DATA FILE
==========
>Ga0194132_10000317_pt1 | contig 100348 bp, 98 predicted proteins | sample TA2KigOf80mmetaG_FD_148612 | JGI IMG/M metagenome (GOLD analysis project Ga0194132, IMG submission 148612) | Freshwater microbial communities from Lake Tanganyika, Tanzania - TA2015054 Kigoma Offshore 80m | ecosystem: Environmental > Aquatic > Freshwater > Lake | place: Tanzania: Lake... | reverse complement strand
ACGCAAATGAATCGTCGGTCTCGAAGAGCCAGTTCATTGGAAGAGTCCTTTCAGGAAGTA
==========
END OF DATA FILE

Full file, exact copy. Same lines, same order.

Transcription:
>Ga0194132_10000317_pt1 | contig 100348 bp, 98 predicted proteins | sample TA2KigOf80mmetaG_FD_148612 | JGI IMG/M metagenome (GOLD analysis project Ga0194132, IMG submission 148612) | Freshwater microbial communities from Lake Tanganyika, Tanzania - TA2015054 Kigoma Offshore 80m | ecosystem: Environmental > Aquatic > Freshwater > Lake | place: Tanzania: Lake... | reverse complement strand
ACGCAAATGAATCGTCGGTCTCGAAGAGCCAGTTCATTGGAAGAGTCCTTTCAGGAAGTA